Most of us have heard about the terrible treatment of First Nations children when they were sent to residential schools. However, it’s only when we get a firsthand account of the harsh memories from a survivor do we realize exactly how much strength these children needed to get by in their day-to-day lives.
The Holy Angels Residential School outside of Fort Chipewyan, Alberta was run by the Grey Nuns from 1874 until the 1970s. Aboriginal children were taken from their families and placed in the school where they were abused and tortured in order to obliterate their native traditions, tongue and culture. With a quiet and matter-of-fact voice, Elder Lena Wandering Spirit tells of her experiences as a young charge in the school, beaten for speaking her native tongue, scrubbed because her skin was too brown; suffering the torment of a religion that was foreign to her. As she tells her story, we see a sprite of a child wandering through empty school hallways, dancing and skipping; a representation of Lena’s spirit that preservers as she sadly chuckles in disbelief at the absurdity of some of the abuse.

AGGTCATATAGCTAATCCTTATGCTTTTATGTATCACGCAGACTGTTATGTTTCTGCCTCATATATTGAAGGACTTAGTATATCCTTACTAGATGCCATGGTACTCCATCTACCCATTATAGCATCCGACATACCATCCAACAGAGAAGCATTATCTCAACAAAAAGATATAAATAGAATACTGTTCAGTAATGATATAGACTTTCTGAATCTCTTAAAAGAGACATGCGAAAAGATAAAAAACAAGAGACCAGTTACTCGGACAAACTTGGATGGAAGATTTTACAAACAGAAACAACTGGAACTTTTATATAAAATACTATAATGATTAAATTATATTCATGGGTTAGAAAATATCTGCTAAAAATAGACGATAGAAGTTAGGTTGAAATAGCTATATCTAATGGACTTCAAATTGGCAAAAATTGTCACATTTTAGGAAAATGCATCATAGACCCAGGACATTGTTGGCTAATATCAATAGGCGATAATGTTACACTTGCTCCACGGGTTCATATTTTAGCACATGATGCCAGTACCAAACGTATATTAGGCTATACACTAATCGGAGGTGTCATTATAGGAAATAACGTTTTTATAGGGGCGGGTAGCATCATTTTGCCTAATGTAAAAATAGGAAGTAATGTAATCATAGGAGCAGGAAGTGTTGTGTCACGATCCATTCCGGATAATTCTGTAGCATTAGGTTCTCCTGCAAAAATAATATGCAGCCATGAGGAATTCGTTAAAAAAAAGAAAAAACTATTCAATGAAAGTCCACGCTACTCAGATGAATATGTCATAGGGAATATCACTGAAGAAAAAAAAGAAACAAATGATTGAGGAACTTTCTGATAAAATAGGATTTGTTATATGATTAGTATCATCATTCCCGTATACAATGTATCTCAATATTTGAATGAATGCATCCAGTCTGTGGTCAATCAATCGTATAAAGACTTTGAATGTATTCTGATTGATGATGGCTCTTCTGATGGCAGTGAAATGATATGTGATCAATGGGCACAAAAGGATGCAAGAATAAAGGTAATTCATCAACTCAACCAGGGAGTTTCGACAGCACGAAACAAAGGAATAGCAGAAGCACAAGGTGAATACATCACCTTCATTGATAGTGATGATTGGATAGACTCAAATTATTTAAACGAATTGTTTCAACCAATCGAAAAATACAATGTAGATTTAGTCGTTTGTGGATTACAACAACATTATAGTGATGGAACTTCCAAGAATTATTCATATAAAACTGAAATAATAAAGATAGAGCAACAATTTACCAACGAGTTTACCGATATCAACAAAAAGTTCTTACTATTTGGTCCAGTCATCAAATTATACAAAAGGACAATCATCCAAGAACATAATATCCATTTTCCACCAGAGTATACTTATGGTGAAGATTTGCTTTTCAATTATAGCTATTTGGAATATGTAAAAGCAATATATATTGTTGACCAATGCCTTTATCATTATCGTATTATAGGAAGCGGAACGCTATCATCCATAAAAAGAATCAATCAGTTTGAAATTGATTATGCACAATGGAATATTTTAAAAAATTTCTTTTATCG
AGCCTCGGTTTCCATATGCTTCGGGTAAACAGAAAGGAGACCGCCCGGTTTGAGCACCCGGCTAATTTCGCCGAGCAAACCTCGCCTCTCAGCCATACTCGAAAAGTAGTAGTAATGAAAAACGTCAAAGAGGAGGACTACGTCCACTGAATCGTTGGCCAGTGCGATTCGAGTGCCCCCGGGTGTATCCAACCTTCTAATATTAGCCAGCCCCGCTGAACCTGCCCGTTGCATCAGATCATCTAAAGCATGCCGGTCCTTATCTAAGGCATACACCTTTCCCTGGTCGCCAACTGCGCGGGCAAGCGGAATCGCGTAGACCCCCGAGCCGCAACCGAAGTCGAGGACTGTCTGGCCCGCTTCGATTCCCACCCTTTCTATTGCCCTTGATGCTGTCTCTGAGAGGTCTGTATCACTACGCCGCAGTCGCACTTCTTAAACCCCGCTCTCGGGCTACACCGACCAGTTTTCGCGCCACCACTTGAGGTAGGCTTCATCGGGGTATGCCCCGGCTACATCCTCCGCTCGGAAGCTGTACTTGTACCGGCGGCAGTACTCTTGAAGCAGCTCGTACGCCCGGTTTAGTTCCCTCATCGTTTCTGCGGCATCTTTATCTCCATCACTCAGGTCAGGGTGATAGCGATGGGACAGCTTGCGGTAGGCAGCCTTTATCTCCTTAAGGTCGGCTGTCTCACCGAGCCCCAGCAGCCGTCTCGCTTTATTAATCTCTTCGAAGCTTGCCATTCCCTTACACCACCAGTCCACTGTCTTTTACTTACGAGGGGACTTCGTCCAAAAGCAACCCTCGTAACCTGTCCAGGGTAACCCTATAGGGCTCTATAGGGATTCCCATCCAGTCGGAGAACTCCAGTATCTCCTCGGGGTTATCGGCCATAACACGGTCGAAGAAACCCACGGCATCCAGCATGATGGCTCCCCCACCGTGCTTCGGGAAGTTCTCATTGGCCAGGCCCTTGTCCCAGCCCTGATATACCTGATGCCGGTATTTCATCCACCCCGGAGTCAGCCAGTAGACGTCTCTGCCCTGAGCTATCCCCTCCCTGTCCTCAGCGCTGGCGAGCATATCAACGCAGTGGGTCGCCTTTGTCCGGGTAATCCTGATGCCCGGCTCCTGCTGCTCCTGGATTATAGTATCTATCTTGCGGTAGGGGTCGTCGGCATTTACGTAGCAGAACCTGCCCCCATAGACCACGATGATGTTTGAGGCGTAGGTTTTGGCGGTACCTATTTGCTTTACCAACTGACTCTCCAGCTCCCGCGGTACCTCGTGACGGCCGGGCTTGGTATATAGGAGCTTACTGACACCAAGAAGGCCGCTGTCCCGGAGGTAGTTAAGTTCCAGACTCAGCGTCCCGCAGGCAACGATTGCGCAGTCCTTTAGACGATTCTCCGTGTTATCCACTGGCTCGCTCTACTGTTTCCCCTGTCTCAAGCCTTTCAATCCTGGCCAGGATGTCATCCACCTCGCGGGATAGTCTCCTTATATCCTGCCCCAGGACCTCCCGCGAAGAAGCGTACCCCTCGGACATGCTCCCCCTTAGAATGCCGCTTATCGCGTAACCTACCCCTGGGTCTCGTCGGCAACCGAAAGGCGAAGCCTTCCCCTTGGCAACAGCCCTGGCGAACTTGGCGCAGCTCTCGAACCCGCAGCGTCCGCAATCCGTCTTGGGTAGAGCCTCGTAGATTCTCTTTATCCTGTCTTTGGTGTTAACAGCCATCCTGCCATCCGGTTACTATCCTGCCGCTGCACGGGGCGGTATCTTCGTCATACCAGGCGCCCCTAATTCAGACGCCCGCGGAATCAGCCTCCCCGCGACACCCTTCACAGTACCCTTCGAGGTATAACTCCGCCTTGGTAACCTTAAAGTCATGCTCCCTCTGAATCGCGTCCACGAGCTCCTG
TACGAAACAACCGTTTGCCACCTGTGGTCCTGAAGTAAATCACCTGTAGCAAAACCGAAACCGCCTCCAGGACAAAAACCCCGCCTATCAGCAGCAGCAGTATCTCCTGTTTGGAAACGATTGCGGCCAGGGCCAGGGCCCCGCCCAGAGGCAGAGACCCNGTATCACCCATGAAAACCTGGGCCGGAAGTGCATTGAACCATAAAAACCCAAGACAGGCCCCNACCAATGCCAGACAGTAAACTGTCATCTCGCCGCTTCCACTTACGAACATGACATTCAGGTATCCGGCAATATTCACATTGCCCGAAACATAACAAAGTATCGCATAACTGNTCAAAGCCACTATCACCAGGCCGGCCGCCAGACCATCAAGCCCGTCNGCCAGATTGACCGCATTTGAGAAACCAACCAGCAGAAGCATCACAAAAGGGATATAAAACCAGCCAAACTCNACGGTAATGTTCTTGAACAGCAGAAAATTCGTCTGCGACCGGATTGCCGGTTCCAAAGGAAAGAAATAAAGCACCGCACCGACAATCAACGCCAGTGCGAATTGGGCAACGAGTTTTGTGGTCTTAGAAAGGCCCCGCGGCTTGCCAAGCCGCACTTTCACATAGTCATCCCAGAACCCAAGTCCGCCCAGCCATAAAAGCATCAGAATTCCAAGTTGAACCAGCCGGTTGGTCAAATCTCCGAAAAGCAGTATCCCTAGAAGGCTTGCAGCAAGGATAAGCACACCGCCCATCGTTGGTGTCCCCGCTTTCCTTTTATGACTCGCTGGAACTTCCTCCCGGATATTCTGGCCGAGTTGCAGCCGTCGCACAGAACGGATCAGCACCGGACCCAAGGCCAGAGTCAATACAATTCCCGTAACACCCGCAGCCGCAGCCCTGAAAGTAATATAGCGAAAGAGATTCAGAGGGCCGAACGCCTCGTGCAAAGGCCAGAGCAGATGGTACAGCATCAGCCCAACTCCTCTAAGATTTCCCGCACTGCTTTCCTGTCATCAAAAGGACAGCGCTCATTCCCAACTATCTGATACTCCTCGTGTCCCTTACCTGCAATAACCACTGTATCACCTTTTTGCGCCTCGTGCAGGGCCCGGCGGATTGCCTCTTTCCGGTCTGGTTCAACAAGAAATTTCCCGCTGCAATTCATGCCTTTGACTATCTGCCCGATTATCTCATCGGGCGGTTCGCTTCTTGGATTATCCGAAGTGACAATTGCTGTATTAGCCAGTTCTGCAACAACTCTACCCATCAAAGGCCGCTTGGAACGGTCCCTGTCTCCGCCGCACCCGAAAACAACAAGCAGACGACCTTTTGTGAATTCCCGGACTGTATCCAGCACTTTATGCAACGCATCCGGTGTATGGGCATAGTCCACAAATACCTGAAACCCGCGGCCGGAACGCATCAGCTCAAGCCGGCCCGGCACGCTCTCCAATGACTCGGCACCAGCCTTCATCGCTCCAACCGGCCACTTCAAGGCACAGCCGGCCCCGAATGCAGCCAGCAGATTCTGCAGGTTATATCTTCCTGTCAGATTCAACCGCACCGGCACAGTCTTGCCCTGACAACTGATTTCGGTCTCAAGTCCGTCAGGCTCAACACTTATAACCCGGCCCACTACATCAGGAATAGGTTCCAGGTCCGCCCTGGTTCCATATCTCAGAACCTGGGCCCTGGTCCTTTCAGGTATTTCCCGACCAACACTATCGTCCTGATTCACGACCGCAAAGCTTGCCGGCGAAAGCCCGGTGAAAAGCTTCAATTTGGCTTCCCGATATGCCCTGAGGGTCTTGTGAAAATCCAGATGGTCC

Director Jay Cardinal Velleneuve, driven by recordings of statements from residential school survivors for the Truth and Reconciliation Commission of Canada, captured the joyful spirit of Lena Wandering Spirit, despite the pain she endured as a child with a lovely sensitivity on an otherwise horrific subject. Although she drifts on waves of sadness, her strength shines through much like the innocent little girl lost we see on the screen. Hers is just one story among thousands documented in a film everyone should see to witness strength, grace and humanity.
Screens (with Waru):
Wednesday, October 18, 7 PM, Hot Docs Ted Rogers Cinema
Ticket information can be found at the imagineNATIVE website.